Grumet: Demand so big for Austin's first Narcan vending machine, it's restocked daily

A bright white vending machine was recently affixed to the east brick wall of the Sunrise Homeless Navigation Center. It’s doing exactly what Em Gray had hoped — just a whole lot faster than she expected.

“Some days it’s been almost empty,” said Gray, who restocks it daily with life-saving medicine sealed in small brown packets. Even on the lighter days, she finds it about half-empty.

The machine dispenses single-use bottles of Narcan, a nasal spray that can reverse the effects of an opioid overdose. The Narcan is free for the taking. The vending machine simply keeps the naloxone medication safely stored out of the elements.

“I thought I had enough (Narcan supply) to get through a couple of months,” said Gray, organizer of The NICE Project, which stands for Narcan in Case of Emergency. “But I have pretty much blown through that in a week.”

The need is undeniable in Austin and Travis County, where the alarming number of opioid overdoses prompted officials a few months ago to declare a public health crisis. Deaths from fentanyl-laced drugs more than tripled from 2020 to 2021. Drug overdoses are now the leading cause of accidental deaths in Travis County, ahead of falls and car crashes.

Narcan could prevent many of these deaths. All of Austin’s first responders carry the medication, but it’s less accessible to members of the public. Pharmacies charge $50 to $120 a pop, and the state-run free naloxone distribution program, More Narcan Please, depleted its federal funding in January, just five months into the fiscal year.

Still, organizations in Austin have kept up their efforts to get free Narcan kits into the hands of people who can help if someone overdoses. Austin’s community health paramedics distribute between 25 and 50 kits a month, mostly while providing follow-up care to people who have experienced an overdose. Organizations like the Texas Harm Reduction Alliance, which operates a mobile clinic, hand out the medication as part of their outreach efforts.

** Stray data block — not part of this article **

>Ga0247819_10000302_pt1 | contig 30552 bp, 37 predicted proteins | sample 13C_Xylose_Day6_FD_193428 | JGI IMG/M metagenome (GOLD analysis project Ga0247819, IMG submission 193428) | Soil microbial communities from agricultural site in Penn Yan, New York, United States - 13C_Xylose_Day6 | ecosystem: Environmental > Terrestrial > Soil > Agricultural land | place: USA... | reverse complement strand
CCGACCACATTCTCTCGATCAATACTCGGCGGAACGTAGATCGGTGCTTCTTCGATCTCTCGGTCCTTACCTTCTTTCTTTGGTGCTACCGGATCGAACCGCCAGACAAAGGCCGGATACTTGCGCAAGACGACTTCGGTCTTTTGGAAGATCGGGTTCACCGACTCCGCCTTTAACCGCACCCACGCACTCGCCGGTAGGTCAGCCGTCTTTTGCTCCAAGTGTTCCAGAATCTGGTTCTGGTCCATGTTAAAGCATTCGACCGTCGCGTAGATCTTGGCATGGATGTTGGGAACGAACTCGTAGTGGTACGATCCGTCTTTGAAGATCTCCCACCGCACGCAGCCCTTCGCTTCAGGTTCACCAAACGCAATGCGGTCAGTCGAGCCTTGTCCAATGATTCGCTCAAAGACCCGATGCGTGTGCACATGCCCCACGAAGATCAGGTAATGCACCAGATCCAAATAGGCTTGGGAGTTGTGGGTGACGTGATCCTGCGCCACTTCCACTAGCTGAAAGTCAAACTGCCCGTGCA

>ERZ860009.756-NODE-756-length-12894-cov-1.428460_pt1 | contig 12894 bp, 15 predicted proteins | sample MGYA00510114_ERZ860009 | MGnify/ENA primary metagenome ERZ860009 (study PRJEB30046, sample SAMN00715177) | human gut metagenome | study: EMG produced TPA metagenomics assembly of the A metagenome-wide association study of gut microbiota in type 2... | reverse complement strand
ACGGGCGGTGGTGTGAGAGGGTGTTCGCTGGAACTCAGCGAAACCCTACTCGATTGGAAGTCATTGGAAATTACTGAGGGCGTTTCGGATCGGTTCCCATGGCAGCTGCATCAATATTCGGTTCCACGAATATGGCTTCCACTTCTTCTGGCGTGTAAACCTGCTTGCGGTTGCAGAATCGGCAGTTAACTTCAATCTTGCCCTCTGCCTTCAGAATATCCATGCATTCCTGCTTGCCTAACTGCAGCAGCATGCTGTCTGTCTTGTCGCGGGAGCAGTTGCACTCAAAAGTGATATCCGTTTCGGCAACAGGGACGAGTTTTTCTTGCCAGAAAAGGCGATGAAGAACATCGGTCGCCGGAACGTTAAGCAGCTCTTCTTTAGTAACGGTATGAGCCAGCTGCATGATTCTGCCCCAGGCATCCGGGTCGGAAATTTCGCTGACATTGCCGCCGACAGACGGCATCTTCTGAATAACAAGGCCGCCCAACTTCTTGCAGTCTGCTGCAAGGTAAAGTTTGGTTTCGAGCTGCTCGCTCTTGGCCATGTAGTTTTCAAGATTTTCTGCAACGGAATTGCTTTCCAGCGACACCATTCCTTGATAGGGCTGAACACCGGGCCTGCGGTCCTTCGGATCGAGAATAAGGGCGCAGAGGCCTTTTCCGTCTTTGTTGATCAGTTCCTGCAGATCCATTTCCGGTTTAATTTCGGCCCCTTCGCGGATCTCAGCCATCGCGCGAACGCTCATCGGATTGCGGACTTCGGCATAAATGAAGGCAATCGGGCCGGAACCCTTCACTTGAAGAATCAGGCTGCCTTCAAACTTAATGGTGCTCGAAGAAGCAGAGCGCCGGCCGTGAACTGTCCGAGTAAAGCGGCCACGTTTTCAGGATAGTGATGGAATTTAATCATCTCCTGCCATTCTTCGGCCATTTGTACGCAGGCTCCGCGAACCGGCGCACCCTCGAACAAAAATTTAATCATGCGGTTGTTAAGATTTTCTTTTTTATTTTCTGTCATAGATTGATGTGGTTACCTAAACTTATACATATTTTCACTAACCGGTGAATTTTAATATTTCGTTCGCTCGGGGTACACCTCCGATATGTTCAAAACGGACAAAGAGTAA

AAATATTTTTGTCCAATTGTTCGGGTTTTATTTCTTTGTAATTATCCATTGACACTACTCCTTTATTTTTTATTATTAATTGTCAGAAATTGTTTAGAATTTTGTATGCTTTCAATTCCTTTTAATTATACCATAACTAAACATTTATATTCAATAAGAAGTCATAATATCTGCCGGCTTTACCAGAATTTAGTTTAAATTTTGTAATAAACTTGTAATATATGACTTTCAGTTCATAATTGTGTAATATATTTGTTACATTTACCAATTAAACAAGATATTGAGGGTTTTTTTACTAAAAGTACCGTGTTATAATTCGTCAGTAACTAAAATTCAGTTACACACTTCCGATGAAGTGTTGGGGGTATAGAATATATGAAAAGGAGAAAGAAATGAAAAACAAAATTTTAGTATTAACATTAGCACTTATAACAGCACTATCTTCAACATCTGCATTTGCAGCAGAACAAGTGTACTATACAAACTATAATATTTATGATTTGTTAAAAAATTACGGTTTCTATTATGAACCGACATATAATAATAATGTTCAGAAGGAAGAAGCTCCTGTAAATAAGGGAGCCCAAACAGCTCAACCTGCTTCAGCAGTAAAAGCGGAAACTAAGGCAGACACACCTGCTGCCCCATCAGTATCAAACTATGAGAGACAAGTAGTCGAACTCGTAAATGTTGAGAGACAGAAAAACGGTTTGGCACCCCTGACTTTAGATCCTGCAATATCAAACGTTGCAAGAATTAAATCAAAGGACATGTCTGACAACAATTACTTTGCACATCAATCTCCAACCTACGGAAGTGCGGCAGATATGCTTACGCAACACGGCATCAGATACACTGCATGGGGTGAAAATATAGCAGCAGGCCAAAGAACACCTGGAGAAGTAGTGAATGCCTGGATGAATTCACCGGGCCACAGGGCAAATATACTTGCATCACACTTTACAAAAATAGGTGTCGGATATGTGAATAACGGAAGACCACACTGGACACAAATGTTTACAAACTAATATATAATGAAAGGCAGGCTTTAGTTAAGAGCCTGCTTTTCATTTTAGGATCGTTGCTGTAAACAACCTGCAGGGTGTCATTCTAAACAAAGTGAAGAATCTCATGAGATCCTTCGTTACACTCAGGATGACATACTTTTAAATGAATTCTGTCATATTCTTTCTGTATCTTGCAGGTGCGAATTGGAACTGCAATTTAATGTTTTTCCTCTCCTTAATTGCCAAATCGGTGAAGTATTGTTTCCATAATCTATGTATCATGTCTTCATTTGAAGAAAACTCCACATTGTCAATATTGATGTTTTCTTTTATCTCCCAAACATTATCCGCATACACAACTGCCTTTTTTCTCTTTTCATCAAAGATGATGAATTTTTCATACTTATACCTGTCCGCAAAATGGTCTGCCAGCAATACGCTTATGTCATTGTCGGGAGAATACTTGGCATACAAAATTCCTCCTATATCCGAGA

Gray wanted to go a step further and set up free vending machines that make Narcan available anytime. The response from clients served at Sunrise, which got the first NICE Project machine just over a week ago, has been one of gratitude and relief.

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Narcan "saves lives. I’ve seen it save several lives,” Brooke Breshears told me moments after she saw the NICE machine last Thursday. She said someone recently overdosed at the motel where she’s been staying, and staff at its front desk said they wanted to find some Narcan to keep on hand, so they can try to help residents before paramedics arrive.

“It’s not readily available,” she said, “and it needs to be.”

A creative collaboration

A number of cities have Narcan vending machines, but Gray’s NICE Project established the first ones in Austin, using a $2,500 grant from Austin Mutual Aid. She bought two old vending machines — the white wall unit through Facebook Marketplace, and a larger one “like from a hospital waiting room” off of Craigslist — and fixed them up.